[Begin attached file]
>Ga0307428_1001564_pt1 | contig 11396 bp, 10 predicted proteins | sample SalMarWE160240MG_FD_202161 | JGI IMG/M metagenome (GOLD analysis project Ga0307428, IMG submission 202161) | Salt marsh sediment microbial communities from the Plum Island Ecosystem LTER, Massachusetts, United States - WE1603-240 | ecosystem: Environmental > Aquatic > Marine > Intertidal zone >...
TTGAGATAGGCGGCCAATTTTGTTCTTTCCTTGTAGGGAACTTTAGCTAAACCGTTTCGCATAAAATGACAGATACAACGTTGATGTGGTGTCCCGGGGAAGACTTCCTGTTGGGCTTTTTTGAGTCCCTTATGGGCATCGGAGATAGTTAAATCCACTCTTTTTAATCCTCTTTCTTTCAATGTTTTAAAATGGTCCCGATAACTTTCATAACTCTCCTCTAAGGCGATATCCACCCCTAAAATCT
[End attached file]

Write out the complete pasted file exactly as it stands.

>Ga0307428_1001564_pt1 | contig 11396 bp, 10 predicted proteins | sample SalMarWE160240MG_FD_202161 | JGI IMG/M metagenome (GOLD analysis project Ga0307428, IMG submission 202161) | Salt marsh sediment microbial communities from the Plum Island Ecosystem LTER, Massachusetts, United States - WE1603-240 | ecosystem: Environmental > Aquatic > Marine > Intertidal zone >...
TTGAGATAGGCGGCCAATTTTGTTCTTTCCTTGTAGGGAACTTTAGCTAAACCGTTTCGCATAAAATGACAGATACAACGTTGATGTGGTGTCCCGGGGAAGACTTCCTGTTGGGCTTTTTTGAGTCCCTTATGGGCATCGGAGATAGTTAAATCCACTCTTTTTAATCCTCTTTCTTTCAATGTTTTAAAATGGTCCCGATAACTTTCATAACTCTCCTCTAAGGCGATATCCACCCCTAAAATCT